Even so, there are some differences. SAM requires both an AMD Ryzen CPU and a Radeon RX 6000 series GPU; Resizable BAR needs an RTX 30 series GPU, but can work with both Ryzens and Intel 10th Gen chips or newer. There are other system requirements – not every motherboard chipset will play nice with Resizable BAR, and those that do might need a BIOS update - but Nvidia’s take on Resizable BAR isn’t as hardware-limited as AMD SAM.


Does it actually work, though?

Ah. Well.

Look, Nvidia has said straight-up that not every game will see a positive effect, and in their own testing, some games actually dropped in performance; for the latter, Resizable BAR is supposed to be invisibly disabled. But I tested exclusively with games from Nvidia’s whitelist, and never recorded improvements you’d be able to actually perceive.

A bar chart showing how various games perform with an without Resizable BAR at 1080p.
A bar chart showing how various games perform with an without Resizable BAR at 1440p.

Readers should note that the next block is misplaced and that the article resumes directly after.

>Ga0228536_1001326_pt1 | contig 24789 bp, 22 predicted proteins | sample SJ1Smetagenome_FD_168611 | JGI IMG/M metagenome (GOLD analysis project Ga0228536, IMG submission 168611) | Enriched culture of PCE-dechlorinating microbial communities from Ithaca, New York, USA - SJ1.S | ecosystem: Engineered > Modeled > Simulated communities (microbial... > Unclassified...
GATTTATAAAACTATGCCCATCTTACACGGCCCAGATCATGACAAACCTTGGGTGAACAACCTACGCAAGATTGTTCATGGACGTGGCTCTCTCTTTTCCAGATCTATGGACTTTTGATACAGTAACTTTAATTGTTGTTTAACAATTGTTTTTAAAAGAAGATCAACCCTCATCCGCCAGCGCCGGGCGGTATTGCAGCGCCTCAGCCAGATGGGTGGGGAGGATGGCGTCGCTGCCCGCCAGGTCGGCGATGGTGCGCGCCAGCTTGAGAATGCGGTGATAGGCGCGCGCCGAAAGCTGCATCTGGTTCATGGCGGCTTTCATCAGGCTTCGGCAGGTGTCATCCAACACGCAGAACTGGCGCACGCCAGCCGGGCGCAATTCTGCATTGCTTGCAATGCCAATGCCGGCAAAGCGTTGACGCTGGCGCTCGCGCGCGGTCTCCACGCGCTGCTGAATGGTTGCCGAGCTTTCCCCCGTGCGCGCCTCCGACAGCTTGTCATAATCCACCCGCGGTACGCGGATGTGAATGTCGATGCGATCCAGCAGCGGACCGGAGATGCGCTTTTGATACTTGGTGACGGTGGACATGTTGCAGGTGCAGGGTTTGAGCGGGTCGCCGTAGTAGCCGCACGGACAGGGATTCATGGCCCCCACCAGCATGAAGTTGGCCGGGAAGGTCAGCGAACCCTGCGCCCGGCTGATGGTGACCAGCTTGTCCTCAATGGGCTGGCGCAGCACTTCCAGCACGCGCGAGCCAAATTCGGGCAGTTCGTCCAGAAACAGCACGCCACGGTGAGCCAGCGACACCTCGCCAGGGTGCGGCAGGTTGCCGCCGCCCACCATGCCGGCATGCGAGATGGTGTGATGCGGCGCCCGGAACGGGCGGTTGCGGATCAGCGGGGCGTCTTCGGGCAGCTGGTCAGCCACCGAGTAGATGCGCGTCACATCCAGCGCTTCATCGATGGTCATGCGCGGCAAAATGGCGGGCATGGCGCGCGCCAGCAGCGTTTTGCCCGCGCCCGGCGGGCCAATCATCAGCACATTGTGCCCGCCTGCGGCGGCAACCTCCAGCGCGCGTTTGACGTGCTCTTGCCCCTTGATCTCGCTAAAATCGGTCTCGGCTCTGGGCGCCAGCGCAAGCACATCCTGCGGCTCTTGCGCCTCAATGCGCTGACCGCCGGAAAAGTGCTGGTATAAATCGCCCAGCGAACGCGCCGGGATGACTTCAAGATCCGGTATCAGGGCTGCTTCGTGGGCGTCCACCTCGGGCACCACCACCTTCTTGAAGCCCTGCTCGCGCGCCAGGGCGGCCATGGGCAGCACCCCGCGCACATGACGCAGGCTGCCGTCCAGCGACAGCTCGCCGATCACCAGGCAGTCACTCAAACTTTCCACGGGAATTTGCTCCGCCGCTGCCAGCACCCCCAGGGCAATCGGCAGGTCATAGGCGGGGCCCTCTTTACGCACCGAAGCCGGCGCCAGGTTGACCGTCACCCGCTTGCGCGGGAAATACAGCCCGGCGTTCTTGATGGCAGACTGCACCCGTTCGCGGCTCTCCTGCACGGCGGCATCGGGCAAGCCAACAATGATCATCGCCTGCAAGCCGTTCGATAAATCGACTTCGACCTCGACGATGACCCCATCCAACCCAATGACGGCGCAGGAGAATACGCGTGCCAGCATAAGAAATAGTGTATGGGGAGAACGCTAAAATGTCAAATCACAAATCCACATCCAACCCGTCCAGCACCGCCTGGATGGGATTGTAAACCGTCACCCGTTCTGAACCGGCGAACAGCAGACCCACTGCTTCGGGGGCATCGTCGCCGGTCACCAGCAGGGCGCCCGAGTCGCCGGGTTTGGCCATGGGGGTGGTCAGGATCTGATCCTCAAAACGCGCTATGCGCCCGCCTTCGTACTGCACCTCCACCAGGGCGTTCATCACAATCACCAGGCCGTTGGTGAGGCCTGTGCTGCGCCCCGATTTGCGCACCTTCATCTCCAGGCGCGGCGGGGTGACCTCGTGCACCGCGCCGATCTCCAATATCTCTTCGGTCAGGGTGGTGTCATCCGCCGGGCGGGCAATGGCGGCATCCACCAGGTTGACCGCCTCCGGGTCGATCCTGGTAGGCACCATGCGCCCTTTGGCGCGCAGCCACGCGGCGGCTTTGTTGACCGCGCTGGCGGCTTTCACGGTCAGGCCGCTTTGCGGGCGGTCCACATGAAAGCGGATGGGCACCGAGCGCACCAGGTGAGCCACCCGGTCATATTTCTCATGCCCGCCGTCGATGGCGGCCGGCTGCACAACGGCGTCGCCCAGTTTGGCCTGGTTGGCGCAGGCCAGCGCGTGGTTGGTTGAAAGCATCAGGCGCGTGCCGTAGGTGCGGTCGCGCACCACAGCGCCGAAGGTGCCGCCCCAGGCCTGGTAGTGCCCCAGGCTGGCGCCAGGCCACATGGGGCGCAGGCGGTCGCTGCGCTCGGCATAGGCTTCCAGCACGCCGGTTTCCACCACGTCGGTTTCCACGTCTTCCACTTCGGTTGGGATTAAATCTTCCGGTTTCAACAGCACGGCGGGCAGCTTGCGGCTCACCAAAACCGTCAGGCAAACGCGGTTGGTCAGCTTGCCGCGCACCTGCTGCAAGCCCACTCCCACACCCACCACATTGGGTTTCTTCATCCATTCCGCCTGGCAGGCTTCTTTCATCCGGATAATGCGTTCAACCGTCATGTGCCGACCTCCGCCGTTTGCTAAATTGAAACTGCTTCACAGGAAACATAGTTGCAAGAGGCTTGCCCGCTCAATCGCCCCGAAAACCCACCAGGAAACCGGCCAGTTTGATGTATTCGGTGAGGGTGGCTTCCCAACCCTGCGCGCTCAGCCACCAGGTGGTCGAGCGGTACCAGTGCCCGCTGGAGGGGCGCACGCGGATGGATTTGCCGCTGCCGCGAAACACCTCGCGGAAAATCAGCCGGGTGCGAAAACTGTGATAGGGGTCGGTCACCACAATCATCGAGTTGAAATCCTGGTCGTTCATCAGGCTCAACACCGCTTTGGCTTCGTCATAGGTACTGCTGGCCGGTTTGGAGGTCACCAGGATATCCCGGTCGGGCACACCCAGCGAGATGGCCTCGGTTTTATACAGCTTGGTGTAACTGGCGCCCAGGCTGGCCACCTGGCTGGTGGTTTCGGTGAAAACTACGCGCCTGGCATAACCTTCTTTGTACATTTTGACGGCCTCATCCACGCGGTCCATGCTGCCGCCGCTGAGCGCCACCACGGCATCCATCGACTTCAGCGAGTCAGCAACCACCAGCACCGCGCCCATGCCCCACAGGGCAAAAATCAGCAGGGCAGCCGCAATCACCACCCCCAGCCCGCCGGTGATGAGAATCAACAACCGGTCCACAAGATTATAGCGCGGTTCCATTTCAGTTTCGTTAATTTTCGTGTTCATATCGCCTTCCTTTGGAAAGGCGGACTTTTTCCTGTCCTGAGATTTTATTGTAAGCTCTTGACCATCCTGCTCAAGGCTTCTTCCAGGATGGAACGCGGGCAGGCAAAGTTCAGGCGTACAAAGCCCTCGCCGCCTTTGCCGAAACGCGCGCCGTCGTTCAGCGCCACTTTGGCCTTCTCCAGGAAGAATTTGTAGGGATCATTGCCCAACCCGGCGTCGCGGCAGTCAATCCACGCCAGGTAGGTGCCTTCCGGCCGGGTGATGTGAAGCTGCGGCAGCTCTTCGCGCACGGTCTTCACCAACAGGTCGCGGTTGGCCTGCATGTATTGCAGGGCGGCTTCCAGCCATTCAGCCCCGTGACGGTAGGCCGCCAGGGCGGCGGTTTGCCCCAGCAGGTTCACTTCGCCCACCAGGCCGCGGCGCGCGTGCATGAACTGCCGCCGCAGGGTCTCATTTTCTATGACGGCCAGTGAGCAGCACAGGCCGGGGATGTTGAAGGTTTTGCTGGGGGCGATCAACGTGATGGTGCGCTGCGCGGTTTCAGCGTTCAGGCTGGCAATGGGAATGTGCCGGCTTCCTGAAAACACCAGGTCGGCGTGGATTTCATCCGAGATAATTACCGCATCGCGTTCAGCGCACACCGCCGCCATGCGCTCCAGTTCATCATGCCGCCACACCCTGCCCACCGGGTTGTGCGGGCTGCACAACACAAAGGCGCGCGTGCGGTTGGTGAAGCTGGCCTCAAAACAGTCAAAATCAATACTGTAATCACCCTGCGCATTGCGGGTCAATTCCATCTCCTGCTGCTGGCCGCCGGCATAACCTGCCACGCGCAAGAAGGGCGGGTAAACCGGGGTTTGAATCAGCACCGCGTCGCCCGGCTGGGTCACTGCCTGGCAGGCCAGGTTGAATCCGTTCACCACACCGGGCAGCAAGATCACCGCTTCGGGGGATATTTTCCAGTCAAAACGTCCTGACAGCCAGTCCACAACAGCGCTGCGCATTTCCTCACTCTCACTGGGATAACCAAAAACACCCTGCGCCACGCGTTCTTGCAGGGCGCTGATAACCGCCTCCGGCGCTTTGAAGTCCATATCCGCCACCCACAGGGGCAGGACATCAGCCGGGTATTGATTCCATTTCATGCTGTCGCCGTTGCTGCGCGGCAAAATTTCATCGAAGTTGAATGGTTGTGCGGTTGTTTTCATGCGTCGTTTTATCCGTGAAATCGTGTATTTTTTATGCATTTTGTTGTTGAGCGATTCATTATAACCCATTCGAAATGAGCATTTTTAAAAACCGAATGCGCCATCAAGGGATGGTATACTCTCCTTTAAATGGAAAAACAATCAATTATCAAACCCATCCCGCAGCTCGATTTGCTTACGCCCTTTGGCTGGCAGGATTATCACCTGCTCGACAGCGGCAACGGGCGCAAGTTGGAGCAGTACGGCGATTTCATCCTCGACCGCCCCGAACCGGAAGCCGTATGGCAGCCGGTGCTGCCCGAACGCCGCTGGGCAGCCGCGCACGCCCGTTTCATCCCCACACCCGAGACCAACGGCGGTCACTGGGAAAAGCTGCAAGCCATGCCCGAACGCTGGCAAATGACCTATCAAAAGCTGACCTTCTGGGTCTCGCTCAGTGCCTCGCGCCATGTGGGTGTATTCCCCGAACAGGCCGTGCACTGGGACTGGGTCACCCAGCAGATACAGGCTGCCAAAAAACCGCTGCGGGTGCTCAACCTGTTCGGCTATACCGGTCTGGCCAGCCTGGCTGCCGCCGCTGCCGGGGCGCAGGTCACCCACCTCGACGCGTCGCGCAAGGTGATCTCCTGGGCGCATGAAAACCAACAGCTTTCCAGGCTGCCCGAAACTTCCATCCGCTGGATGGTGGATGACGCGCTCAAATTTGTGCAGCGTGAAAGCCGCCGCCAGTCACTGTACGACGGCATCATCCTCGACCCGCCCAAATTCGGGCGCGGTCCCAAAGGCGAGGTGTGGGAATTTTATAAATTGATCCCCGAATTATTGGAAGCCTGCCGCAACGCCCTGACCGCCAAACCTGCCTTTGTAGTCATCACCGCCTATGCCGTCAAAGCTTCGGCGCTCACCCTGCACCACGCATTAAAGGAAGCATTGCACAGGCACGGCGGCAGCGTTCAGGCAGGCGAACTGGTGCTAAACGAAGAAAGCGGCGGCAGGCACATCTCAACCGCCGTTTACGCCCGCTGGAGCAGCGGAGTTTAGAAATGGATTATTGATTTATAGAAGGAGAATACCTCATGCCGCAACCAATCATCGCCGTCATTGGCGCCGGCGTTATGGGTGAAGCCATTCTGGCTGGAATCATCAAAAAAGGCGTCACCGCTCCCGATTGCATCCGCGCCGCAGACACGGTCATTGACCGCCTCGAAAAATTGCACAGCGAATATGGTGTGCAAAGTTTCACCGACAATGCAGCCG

Most results saw Resizable BAR only adding one or two frames per second, and at 1080p, both Horizon Zero Dawn and Watch Dogs Legion lost one or three the other way. Again, though, it’s not knackering performance any more than it is sending it through the roof – it just doesn’t seem to do much at all in these four games.

I suppose the good news here is that there’s little to be lost from enabling Resizable BAR. I’d heard and read beforehand that Watch Dogs Legion could somehow take a big performance hit despite it being on the whitelist, but that wasn’t the case in my testing, so perhaps Nvidia or Ubisoft have been improving compatibility behind the scenes. And if the effectiveness of Resizable BAR can vary between games, that leaves open the possibility that future updates and new game releases could see better results.

In the absence of any real drawbacks, I’d suggest that you might as well leave Resizable BAR enabled, provided you meet the hardware requirements. With some good fortune you might be able to wring out a few more frames than usual – especially at higher resolutions, from the looks of it – and even if not, you won't be doing your frame rate output any serious harm. I’ll admit that’s not the most boisterous recommendation I’ve ever given, but then this is hardly the most impactful setting.